In this post, we give examples of 7 different ways the noun ‘world‘ is used in English. In the English Vocabulary Profile at A2: your world = your life and experiences A search in NOW corpus for: _APPGE world 1 OUR WORLD 67437 This may be literally our planet. 2 THEIR WORLD 33865 Note that ‘their’ …
The first point in the English Grammar Profile!
A1 point 1 in the category of ADVERBS is defined:
adverbs of degree and time to modify verbs.
In the English Grammar Profile, C2 point 236 in the category of MODALITY is defined: ‘as’ + pronoun + ‘used to’ to add background to a narrative, often to highlight something unusual *Note this is not the “as + adjective + as” structure. Student example in a speaking test: I don’t think that they pay enough attention towards the national customs as they used to do those days. …
In the context of the Common European Framework of Reference for Languages (CEFR) Level C1, Point 100 in the PRONOUNS/indefinite category refers to the use of the word “anything” in an ellipted clause. Specifically, it pertains to the construction where “anything” is used to replace a hypothetical or conditional clause that begins with “if there is anything.”
An ellipted clause is a sentence or phrase in which certain words are omitted but can be understood from the context. In this case, the full conditional clause is not explicitly stated but is implied by the use of “anything.”
If there is anything you need, let me know. (Full conditional clause)
Anything you need, let me know. (Ellipted clause)
In the ellipted clause, “anything” takes the place of the omitted conditional clause “if there is anything.” It suggests that the person should inform the speaker if there is any specific requirement or request.
This construction allows for more concise and efficient communication by omitting redundant information while conveying the intended meaning.
B2 point 54 in VERBS/patterns is defined as: some verbs connected with the senses + direct object + an ‘-ing’ form, to give emphasis to an ongoing activity. *I don’t believe B2 complexity should hinge on ‘activity’. It should also include a state. For example: I don’t see myself being with anyone else but you, Sarah. listen An iWeb search for: sense verbs …
In the English Grammar Profile, A2 Point 26 in the category of VERBS is defined as: an increasing range of linking verbs with complements. The following point overlaps A2 Point 27 verbs with adjective complements. *Note that B2 is the highest level asigned for linking verbs *feels and looks are in the examples for A2. …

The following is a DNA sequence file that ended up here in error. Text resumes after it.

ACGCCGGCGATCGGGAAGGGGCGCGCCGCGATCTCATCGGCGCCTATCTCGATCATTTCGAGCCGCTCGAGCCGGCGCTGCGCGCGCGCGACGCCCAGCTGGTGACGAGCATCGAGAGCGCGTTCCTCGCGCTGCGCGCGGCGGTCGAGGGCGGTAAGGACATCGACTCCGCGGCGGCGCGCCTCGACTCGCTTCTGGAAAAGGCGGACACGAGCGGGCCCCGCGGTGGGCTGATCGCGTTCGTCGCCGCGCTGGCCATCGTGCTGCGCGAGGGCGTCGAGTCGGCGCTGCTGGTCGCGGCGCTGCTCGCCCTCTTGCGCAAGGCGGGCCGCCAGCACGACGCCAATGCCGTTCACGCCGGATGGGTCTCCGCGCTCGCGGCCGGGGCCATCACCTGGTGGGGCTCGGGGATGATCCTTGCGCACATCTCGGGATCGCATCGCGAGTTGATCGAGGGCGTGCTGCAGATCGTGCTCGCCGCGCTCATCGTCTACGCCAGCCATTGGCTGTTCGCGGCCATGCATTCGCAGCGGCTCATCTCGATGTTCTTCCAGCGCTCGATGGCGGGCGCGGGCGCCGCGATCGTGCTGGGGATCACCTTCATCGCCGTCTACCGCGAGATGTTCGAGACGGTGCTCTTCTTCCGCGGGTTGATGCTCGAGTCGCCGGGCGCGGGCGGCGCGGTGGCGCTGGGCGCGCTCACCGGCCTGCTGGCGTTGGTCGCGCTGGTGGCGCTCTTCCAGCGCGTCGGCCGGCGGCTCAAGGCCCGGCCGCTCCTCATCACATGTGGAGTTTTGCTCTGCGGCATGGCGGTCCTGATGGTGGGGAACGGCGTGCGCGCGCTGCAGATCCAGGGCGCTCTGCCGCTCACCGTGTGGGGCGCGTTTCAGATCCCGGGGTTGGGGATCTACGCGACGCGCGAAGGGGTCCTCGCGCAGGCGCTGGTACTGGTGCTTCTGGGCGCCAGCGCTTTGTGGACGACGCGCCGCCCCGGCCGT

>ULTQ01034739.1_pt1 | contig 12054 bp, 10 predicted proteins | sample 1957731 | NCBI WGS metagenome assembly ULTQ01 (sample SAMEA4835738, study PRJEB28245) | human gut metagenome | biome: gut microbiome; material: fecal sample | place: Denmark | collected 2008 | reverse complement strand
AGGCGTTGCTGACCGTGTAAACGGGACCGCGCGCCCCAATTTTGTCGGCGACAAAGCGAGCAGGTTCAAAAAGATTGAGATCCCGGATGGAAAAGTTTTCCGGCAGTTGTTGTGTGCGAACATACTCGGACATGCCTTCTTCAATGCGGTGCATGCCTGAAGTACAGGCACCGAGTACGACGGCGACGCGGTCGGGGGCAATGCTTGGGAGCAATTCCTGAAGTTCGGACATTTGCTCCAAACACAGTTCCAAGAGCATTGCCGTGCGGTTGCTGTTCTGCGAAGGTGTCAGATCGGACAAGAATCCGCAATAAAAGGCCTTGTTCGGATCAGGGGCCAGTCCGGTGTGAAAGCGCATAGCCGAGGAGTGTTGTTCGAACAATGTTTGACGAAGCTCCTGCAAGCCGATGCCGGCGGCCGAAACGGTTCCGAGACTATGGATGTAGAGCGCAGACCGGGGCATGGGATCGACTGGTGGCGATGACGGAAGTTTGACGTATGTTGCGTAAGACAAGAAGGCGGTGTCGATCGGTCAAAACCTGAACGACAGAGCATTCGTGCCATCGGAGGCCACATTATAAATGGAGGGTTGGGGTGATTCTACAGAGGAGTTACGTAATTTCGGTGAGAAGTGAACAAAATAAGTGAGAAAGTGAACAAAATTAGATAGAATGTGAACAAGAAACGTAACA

In the English Grammar Profile, C1 point 58 in the category of VERBS/patterns =
some verbs connected with the senses + direct object + infinitive without ‘to’
emphasising a complete action.
Like is usually a preposition, verb or conjunction. A search in the iWeb and NOW corpora for ‘like’: preposition 1 LIKE (II) 12859907 1 I WAS LIKE, ‘ 43416 When Matthew told me that was yours, I was like, “I walk by there all the time.” listen 2 IT LOOKS LIKE THE EMAIL 36854 3 I ‘M LIKE , ‘ 16067 4 I WAS LIKE , ” 12239 …
Adverbs of indefinite frequency, such as ‘sometimes’, ‘occasionally’, ‘usually’, ‘normally’, ‘regularly’, and ‘often’, are commonly used with the present simple tense to indicate routine or repeated activities without specifying exact timing. These adverbs typically precede the main verb but follow the verb ‘to be’ and auxiliary verbs. They can also be positioned at the beginning or end of a sentence in some cases. The webpage provides examples of these usages in various contexts, including TED talks and student writings.
In contrast, definite adverbs of frequency, like ‘yearly’, ‘weekly’, ‘every hour’, and ‘every day’, provide exact frequencies and usually appear at the end of a sentence. The webpage also highlights the overlap and differences in the usage of these adverbs at different language proficiency levels (A1 and A2).
Furthermore, it presents common collocates for the adverb ‘usually’ and examples of sentences using ‘often’. The examples illustrate common behaviors or thought processes, suggesting that these adverbs are integral to expressing frequency in English.
In the English Grammar Profile, B2 point 101 in CLAUSES & comparatives is defined as ‘THE SAME’ (+ NOUN) + ‘AS’ + CLAUSE In the following example ‘way’ can be removed: I want to be around as many people as possible who feel the same way as I do. listen But Alan says none of us are the same as we were a moment ago and we shouldn’t try to be. listen Sadly there is no mention of whether this is only finite clauses because …
Here are two very similar points at different levels under Clauses and comparatives in the English Grammar Profile. They are unusual because the B1, the lower level of English ability, contains more complexity and is based more on natural collocation. Indeed, to adhere to B2 definitions, one must avoid what vocabulary collocates most naturally. EGP …